Grave matters, dear readers

SO, my dear readers, did you enjoy your Valentine's weekend? What an irksome question.

James Marston

SO, my dear readers, did you enjoy your Valentine's weekend?

What an irksome question.

And since when was it a weekend?

You couldn't walk into a supermarket without being bombarded by red things to buy could you?

I steeled myself and rose above it like a salmon.

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Thankfully - for us singletons - it's all over.

Of course in my weekly newspaper column I could thank you all for the flowers and cards and chocolates whoever you are - but that would be a slight exaggeration of the truth.

The truth is a little more suburban - I rushed to the post on Saturday morning only to find a pizza menu and a letter trying to sell me insurance. Oh well.

So to counter the romance that was not forthcoming, I met up with a few single friends on the day itself and determined to have a good time.

Suzie, an actress and dancer friend of mine, popped round for nibbles and something sparkling in my small Edwardian salon with sea views (distant) before we met up with others on the dusty shelf and hit the bright lights of Felixstowe - well as much as you can.

Valentine's went by in a jiffy and was rounded off by a long walk in Ipswich cemetery with my tall, glamorous friend Lucia where I nursed the merest hint of a Chenin-based hangover with dead people.

This might sound an odd place to enjoy a quiet moment but the cemetery must be Ipswich's best-kept secret, a secret thought I might share with you today - single or otherwise.

A fascinating place - and one where I once dug a grave in one of my more unusual journalistic assignments - I think I'm right in saying there's a veteran of Waterloo buried there.

The cemetery acts as a microcosm of Ipswich's history and a place where all the movers and shakers from over the centuries now rest.

Added to history is a seasonal plethora of snowdrops and crocuses - or should that be croci - just about to bloom.

A timely reminder that long-awaited spring is on its way, the cemetery is definitely worth a look.

Of course as well as cider on a bench I also enjoy a passing interest in the architecture of death and so cemeteries have a certain appeal - no wonder I'm single.

MY trawl through Jude the Obscure by Thomas Hardy is taking its time.

So far all young Jude has managed to do is walk a long way, have a look at a place called Christminster in the distance and climb a ladder.

As a friend of mine said to me the other evening. "Sounds a little bit heavy, James, wouldn't you prefer a spot of Laurel and Hardy instead?"

I'm going to persevere. I'm told it's a classic.

And though I'm not sure if it gets any more interesting or not, so far it has been nice to read and it's certainly helped me sleep.

WELL, my cow licking episode last week doesn't seem to have worked.

As regular readers will know I found myself crouched down in a farmyard being dribbled on by a cow called Freya last week in a last-ditch and almost desperate attempt to restore my thick head of hair I once enjoyed - not that I'm vain of course.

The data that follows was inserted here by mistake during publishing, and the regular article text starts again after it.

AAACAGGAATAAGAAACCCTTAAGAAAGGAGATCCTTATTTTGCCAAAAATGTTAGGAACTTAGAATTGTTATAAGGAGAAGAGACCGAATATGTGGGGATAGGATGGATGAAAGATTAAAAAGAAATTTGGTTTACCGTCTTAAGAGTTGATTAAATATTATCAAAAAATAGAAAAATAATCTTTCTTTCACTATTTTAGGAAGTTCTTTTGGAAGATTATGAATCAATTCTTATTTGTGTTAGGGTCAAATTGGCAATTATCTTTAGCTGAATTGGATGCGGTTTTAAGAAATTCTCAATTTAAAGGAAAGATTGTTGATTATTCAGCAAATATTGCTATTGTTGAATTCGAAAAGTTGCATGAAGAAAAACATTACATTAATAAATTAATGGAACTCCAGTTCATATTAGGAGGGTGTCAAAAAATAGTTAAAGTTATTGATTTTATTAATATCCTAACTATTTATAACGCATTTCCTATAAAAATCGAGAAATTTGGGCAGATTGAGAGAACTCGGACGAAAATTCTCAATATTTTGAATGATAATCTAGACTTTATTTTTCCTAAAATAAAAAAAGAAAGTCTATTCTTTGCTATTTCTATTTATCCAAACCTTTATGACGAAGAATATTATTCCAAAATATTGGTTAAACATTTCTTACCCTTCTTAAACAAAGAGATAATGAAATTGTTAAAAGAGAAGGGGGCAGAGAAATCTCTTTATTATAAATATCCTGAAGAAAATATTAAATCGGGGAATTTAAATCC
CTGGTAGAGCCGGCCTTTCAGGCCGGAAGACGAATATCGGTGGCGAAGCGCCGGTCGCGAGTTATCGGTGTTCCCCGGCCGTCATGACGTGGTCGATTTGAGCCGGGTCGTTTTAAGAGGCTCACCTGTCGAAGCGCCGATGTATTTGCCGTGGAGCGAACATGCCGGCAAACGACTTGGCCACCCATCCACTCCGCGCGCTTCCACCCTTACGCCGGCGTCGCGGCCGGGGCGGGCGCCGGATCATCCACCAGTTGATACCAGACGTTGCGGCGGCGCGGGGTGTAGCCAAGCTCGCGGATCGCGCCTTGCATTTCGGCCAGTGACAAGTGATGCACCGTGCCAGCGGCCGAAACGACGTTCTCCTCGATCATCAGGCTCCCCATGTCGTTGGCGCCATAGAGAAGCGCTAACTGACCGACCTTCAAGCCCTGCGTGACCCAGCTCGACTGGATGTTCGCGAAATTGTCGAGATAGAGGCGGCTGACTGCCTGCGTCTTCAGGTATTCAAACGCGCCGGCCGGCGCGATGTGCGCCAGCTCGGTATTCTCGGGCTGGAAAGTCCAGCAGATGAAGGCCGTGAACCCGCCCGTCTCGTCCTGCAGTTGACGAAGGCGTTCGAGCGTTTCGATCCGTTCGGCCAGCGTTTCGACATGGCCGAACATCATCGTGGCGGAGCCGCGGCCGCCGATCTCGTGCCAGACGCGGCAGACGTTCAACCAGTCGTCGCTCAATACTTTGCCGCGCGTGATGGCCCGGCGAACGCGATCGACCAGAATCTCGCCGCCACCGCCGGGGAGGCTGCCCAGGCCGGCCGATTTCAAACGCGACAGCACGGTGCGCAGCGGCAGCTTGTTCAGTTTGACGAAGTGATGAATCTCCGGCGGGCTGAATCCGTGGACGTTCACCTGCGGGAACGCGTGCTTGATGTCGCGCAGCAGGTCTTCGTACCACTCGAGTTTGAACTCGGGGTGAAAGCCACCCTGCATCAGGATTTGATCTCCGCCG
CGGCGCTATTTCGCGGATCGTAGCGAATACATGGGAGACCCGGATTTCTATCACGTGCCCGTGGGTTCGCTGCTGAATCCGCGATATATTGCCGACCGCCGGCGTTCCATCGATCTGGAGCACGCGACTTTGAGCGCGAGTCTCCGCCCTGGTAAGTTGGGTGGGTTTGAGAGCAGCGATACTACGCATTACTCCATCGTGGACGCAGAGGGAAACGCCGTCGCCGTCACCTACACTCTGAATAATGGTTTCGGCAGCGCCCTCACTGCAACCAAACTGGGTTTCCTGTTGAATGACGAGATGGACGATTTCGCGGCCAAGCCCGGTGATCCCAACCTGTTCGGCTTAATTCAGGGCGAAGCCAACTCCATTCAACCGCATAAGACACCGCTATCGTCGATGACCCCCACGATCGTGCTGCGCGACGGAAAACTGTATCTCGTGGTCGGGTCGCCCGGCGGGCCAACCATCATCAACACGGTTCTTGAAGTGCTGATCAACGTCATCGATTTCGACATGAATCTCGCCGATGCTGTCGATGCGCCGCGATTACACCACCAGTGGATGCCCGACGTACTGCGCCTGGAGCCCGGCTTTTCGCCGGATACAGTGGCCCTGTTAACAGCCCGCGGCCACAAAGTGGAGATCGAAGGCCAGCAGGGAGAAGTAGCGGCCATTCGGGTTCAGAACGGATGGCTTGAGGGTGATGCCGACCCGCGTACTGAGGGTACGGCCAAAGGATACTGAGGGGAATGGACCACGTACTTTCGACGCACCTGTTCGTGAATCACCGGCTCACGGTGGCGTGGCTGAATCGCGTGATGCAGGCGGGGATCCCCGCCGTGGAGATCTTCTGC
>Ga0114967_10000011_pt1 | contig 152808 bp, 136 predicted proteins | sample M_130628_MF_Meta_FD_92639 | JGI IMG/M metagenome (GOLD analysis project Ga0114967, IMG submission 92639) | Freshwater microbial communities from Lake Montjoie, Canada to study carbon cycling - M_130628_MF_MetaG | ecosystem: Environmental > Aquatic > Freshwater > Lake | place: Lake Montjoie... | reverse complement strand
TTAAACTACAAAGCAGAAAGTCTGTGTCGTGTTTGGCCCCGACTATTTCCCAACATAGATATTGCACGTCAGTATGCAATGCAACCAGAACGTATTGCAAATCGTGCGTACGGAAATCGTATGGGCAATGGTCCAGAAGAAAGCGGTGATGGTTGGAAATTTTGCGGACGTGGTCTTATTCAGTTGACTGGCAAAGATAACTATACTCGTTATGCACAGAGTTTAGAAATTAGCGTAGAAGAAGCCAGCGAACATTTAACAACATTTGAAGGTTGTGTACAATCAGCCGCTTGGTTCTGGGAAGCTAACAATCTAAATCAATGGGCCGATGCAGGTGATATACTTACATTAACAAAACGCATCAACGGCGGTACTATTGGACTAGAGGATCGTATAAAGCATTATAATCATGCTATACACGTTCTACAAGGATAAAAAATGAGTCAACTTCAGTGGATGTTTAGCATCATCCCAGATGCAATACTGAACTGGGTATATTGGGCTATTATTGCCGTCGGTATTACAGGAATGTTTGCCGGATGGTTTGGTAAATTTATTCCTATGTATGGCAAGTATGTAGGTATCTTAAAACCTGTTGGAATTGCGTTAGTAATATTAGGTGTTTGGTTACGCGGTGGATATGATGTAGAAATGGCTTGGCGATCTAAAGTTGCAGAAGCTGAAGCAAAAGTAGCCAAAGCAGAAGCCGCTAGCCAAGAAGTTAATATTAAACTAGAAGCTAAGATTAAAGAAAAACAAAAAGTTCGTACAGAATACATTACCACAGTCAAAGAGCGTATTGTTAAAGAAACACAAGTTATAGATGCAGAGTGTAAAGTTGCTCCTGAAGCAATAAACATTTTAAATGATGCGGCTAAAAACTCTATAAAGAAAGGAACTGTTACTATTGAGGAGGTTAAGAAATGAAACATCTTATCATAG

It wasn't one of the most edifying moments of my career but has, nonetheless, given me an experience I shall never forget.

Beats jumping out of an aeroplane I suppose, not that I was ever that sort of journalist either.

MARK and Liz -my friends from the west of the county who live in the medieval town of Bury St Edmunds and announced their engagement recently - have finally agreed on the destination of their forthcoming honeymoon later this year.

After much deliberation, Mark informs me the couple have shelved plans to visit the ancient splendour of Italy preferring to jet off to Mauritius where they can forget about their carbon footprint and relax in the sun-kissed gem in the Indian Ocean.

Mark, who enjoys animals, says he will definitely be swimming with turtles and partaking of water sports though isn't sure there is a zoo he can visit.

Have you ever been to Mauritius? Do drop me a line.

Dear James

WITH regard to the old-fashioned (or traditional) sweets. My favourite indulgence is a bag of lemon sherberts.

Ah what a treat.

I try to ration myself to two day. But, alas, sometimes the craving overcomes me, and it will be four in a row!

I love to suck all the sherbert from the centre of the sweet, then crunch the lemony sweet shell to tiny pieces.

Sheer bliss!

Chocolate �clairs (choc middle, caramel wrap around) come a poor second.

JENNY M HADLEY,

Mill Rise,

Saxmundham.

P.S. Muntjac deer are not awful, but charming. Though yes, they do cause accidents.

P.P.S. Hunting and shooting are largely unnecessary and very cruel, so I wish you cared a bit more. But methinks you have tongue-in-cheek at times!

Dear James

I USUALLY go for Polos.

Spearmint seems to be the favourite. When I was at home we mostly had a good supply of glacier mints. Callard and Bowser's were a big favourite - and they were big! I had my teeth out very early in life and was duly sucking a Callard and Bowser on one occasion.

The dentist appropriately called me “a baby”. But then he had the pliers!

DAVID BACON,

Wells Street,

Mildenhall.

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